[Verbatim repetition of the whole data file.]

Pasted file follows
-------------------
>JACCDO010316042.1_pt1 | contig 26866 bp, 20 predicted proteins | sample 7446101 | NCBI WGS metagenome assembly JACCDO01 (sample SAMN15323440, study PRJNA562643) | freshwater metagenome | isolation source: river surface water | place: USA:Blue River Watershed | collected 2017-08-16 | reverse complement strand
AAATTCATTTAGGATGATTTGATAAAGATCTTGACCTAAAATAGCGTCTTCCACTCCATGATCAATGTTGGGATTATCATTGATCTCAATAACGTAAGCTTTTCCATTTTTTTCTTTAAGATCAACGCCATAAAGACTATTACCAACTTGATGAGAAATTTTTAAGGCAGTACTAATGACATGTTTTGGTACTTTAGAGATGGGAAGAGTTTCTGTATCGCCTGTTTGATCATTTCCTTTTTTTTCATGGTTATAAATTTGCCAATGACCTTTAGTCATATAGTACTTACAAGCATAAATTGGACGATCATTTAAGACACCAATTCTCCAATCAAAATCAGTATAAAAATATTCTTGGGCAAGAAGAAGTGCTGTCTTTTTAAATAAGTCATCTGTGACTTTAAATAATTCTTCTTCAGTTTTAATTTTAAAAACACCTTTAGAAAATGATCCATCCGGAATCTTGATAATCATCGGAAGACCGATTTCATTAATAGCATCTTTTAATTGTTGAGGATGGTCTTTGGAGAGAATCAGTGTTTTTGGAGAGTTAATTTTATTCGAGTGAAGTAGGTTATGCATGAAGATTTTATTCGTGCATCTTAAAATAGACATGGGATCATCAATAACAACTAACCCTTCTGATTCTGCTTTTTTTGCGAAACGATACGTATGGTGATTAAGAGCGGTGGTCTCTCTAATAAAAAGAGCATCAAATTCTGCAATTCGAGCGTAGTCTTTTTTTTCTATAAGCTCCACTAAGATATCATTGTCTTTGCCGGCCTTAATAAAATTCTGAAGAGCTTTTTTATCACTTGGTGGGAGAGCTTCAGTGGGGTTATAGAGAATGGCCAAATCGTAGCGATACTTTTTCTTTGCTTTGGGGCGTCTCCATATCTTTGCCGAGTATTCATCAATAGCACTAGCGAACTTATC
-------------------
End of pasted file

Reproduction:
>JACCDO010316042.1_pt1 | contig 26866 bp, 20 predicted proteins | sample 7446101 | NCBI WGS metagenome assembly JACCDO01 (sample SAMN15323440, study PRJNA562643) | freshwater metagenome | isolation source: river surface water | place: USA:Blue River Watershed | collected 2017-08-16 | reverse complement strand
AAATTCATTTAGGATGATTTGATAAAGATCTTGACCTAAAATAGCGTCTTCCACTCCATGATCAATGTTGGGATTATCATTGATCTCAATAACGTAAGCTTTTCCATTTTTTTCTTTAAGATCAACGCCATAAAGACTATTACCAACTTGATGAGAAATTTTTAAGGCAGTACTAATGACATGTTTTGGTACTTTAGAGATGGGAAGAGTTTCTGTATCGCCTGTTTGATCATTTCCTTTTTTTTCATGGTTATAAATTTGCCAATGACCTTTAGTCATATAGTACTTACAAGCATAAATTGGACGATCATTTAAGACACCAATTCTCCAATCAAAATCAGTATAAAAATATTCTTGGGCAAGAAGAAGTGCTGTCTTTTTAAATAAGTCATCTGTGACTTTAAATAATTCTTCTTCAGTTTTAATTTTAAAAACACCTTTAGAAAATGATCCATCCGGAATCTTGATAATCATCGGAAGACCGATTTCATTAATAGCATCTTTTAATTGTTGAGGATGGTCTTTGGAGAGAATCAGTGTTTTTGGAGAGTTAATTTTATTCGAGTGAAGTAGGTTATGCATGAAGATTTTATTCGTGCATCTTAAAATAGACATGGGATCATCAATAACAACTAACCCTTCTGATTCTGCTTTTTTTGCGAAACGATACGTATGGTGATTAAGAGCGGTGGTCTCTCTAATAAAAAGAGCATCAAATTCTGCAATTCGAGCGTAGTCTTTTTTTTCTATAAGCTCCACTAAGATATCATTGTCTTTGCCGGCCTTAATAAAATTCTGAAGAGCTTTTTTATCACTTGGTGGGAGAGCTTCAGTGGGGTTATAGAGAATGGCCAAATCGTAGCGATACTTTTTCTTTGCTTTGGGGCGTCTCCATATCTTTGCCGAGTATTCATCAATAGCACTAGCGAACTTATC